All of us have complaints. We complain because the wind blows too strongly, the food does not taste to our liking, our husbands don’t love us or our children are being difficult. And so we go on from one complaint to another.
What we forgot in all this turmoil is that we have lost control of ourselves. Something seems to be driving us onto ever greater discontent, till we reach a point of complete exhaustion. This is where the training and discipline of yoga can save the day. It is interesting to observe rather than be swallowed up by these states of turmoil and discontent.
We stand aside and watch until calm once more returns to the body, mind and emotions.
This is the wisdom of yoga – learning to flow with the stream of life.
Problems often arise because we refuse to bend, unwind, or just let matters take their course.
Over the years I have come across and taught such folk. They cling tenaciously to their problems, allowing the negative effects to take them over completely.
Into a yoga class they come, problems and all, fixed and rigid. Their attitude to me is “please, dear teacher, leave them with me. They’re on my back, but don’t attempt to take them off. My hang-ups are close to me, I want them for ever. All you must do, dear teacher, is to feed them. Attention, praise is all I’m here for!”
I am tempted to tell them of an old Chinese proverb: “One cries for new shoes, yet around the corner is a man without feet”.
The Swan is a series of asanas which flow into each other. There are no jerky movements. They are done slowly and combine deep breathing with them.
I have chosen The Swan to illustrate how to flex your body and, I hope, your mind as well. Go with the flow.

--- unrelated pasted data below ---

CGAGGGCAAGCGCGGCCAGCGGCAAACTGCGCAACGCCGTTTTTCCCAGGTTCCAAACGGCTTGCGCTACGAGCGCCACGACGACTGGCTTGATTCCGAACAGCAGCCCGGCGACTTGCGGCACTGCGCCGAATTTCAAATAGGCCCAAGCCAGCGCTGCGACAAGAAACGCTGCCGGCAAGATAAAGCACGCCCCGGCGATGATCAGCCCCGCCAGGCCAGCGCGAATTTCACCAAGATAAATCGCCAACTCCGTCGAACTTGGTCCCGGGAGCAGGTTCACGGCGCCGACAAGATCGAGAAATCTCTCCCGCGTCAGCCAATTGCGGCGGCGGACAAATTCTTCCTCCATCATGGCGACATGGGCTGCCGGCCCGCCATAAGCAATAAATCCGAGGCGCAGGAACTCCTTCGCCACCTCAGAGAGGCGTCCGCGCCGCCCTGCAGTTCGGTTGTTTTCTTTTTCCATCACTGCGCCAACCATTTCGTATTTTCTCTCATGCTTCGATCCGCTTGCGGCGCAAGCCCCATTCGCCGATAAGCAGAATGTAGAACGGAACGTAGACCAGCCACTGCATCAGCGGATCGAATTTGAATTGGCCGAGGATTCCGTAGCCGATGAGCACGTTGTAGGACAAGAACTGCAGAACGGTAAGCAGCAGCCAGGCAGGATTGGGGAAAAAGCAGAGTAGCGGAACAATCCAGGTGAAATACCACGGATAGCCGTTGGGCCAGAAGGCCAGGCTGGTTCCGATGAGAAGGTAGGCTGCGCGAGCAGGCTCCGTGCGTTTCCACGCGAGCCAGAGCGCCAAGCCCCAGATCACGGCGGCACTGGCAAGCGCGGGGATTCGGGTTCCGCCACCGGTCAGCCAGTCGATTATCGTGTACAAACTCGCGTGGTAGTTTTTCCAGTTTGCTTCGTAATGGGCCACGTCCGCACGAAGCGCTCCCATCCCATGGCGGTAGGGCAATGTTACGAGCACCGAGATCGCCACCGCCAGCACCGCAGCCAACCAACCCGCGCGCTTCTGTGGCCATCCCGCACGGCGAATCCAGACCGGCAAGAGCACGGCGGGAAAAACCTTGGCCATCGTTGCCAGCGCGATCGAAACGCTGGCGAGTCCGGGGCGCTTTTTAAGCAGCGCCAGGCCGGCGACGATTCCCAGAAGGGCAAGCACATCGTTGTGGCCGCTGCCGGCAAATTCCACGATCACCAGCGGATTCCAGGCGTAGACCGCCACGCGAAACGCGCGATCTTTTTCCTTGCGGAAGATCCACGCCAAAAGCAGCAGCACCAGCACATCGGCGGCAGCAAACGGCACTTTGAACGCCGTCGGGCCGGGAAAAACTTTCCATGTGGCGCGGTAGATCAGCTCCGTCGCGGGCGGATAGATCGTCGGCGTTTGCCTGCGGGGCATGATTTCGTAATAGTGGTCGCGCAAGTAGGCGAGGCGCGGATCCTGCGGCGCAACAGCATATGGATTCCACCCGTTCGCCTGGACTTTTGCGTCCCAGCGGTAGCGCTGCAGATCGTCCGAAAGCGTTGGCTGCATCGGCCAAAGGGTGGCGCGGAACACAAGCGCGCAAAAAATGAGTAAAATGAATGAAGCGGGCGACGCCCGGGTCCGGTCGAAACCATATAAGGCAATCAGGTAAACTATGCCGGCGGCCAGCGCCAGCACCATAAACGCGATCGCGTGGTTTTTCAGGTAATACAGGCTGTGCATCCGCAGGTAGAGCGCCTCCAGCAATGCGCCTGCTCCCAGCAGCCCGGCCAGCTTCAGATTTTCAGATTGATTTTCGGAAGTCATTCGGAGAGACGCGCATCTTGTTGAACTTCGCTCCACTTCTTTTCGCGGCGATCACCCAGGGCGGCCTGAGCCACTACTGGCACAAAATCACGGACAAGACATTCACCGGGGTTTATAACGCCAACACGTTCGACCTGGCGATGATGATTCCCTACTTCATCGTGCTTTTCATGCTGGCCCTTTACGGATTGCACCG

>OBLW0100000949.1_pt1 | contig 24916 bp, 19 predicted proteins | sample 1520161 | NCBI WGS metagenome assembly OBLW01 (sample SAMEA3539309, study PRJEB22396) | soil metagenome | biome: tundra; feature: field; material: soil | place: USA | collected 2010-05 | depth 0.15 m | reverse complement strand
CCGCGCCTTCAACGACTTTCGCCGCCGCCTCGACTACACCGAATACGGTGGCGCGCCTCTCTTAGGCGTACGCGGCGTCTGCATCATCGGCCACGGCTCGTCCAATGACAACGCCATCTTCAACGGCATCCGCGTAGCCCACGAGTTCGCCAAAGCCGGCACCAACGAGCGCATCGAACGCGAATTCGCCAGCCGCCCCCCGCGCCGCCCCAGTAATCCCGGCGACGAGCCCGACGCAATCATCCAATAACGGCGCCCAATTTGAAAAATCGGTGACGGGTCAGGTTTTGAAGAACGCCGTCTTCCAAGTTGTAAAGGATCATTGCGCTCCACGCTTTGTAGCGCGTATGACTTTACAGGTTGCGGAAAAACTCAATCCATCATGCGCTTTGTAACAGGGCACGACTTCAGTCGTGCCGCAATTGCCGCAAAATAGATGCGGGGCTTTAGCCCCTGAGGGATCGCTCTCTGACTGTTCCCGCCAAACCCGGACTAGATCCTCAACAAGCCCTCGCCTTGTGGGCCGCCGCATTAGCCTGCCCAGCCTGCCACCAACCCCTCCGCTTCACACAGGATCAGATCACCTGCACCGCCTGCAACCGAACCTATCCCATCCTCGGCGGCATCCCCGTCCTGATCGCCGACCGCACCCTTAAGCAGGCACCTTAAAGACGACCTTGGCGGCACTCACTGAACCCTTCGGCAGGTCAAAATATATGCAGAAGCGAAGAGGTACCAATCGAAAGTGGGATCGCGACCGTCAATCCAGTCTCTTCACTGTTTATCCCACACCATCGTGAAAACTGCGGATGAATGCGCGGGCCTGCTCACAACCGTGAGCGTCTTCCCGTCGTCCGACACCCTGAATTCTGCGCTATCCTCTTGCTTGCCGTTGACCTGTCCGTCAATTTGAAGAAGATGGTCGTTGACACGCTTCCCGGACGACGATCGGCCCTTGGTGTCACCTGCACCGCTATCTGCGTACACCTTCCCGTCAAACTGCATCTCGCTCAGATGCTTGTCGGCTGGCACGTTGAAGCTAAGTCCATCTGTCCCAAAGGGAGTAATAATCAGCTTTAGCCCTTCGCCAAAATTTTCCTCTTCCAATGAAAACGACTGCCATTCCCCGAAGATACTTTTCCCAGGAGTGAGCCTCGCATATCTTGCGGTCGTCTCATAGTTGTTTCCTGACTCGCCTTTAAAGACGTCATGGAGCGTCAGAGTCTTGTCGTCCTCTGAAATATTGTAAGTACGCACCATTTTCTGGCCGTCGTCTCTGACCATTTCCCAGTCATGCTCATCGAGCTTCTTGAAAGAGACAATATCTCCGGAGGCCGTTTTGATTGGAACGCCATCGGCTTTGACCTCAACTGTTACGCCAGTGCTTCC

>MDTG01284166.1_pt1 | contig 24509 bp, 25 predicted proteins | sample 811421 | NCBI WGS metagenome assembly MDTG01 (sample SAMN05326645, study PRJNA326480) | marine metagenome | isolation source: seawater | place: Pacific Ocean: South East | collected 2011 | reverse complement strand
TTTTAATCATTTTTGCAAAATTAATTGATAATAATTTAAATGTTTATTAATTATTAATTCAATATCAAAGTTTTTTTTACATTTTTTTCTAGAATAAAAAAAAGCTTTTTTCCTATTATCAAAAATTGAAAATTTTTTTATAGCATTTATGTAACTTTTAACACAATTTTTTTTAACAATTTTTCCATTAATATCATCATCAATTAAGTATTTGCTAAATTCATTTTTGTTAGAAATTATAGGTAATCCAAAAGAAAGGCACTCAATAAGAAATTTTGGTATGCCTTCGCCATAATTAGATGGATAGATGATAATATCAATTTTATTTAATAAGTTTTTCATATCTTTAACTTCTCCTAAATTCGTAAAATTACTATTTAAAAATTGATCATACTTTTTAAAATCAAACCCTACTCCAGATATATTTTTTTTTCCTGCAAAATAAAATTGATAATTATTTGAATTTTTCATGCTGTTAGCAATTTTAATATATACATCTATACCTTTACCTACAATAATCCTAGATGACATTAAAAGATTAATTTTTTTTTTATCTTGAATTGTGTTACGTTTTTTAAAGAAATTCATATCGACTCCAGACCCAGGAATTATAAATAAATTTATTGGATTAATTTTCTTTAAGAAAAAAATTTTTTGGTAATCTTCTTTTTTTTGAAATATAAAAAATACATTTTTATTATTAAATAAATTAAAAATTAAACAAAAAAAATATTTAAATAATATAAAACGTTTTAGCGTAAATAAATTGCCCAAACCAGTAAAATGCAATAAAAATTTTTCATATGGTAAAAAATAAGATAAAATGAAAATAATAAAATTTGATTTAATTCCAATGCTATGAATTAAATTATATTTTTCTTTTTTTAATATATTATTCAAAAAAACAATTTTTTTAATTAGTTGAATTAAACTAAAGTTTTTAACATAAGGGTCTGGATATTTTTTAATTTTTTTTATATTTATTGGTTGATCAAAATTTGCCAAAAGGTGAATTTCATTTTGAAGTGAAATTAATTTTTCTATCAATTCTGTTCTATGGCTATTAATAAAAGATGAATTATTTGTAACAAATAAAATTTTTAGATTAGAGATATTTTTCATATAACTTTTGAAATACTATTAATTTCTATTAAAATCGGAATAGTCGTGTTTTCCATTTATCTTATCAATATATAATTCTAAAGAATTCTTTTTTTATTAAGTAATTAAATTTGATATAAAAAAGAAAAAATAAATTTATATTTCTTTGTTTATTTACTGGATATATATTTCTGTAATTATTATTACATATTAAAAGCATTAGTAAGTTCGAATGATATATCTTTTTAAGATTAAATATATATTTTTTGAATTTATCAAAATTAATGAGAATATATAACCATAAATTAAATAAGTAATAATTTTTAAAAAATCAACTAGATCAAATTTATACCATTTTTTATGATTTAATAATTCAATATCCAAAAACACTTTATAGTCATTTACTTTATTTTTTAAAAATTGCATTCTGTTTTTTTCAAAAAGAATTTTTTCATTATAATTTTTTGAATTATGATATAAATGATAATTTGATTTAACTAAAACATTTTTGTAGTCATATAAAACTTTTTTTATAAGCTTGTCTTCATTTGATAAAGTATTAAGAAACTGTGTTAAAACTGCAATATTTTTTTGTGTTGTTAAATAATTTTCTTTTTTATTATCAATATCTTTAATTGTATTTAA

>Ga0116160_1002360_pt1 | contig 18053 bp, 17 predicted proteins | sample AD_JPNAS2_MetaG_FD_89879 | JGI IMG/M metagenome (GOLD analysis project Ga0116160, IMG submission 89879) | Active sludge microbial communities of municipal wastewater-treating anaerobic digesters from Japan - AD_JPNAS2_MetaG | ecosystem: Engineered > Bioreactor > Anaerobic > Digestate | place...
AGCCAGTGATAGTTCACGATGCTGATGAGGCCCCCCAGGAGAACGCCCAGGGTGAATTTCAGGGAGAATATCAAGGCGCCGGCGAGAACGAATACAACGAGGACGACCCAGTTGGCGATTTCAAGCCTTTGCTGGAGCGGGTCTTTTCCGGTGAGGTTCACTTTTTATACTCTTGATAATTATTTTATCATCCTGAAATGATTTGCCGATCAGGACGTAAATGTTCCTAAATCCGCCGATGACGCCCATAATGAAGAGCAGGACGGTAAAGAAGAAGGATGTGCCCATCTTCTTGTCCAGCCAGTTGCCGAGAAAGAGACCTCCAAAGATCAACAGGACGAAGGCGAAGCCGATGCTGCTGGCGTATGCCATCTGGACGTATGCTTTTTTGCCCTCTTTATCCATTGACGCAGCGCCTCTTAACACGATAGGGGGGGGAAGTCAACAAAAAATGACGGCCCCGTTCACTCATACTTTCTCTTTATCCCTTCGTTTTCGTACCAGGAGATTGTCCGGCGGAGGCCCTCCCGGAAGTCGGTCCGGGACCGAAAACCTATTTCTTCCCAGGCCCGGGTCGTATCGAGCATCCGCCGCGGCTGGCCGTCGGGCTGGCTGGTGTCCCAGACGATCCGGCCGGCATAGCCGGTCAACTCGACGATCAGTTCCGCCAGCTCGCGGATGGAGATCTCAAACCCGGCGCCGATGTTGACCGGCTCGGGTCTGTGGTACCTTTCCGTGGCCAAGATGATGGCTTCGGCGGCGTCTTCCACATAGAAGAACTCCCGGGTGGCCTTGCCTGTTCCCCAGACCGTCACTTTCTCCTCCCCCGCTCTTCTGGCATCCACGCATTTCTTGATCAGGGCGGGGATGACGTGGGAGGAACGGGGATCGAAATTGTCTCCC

Sit in a kneeling pose. Your arms are slightly bent. Hands rest lightly on your thighs. Breathe deeply a few times.
Inhale and raise your arms slowly in a wide circle outwards and upwards until they are parallel above your head, your palms facing upwards. Stretch back slightly and roll your head back to look at the ceiling.
Exhale and stretch forward as far as possible until your hands touch the floor in front of you. Whilst doing this, try to keep your back straight. Don’t lift your buttocks from your heels. Stretch your arms and back while allowing your head to rest on the floor. Your hands should be parallel to each other.
In this step your hands must not slide forward but remain still. Inhale and, keeping your hands firmly in position, lift your buttocks off your heels till the upper part of your body are at right angles with the floor and forms a plank. Push out your chest between your straight arms. Roll your head back.
Keep your hands in the same position, drop your knees onto the floor; exhale and roll your buttocks back on your heels. Allow your head to rest on the floor.
Inhale; uncurl your body until your back is straight. Allow your hands to slide back through the movement until they hang at your hips. Let your head hang to. Exhale.
Inhale; raise your arms slowly in a wide circle outwards and upwards until they are parallel above your head; your palms facing upwards. Stretch your back slightly and roll your head back.
Exhale; bring forward and rest your hands lightly on your thighs. Roll your head forward to an erect position. Breathe deeply a few times.
Repeat this series of movements about 6 times to begin with and build up to 12.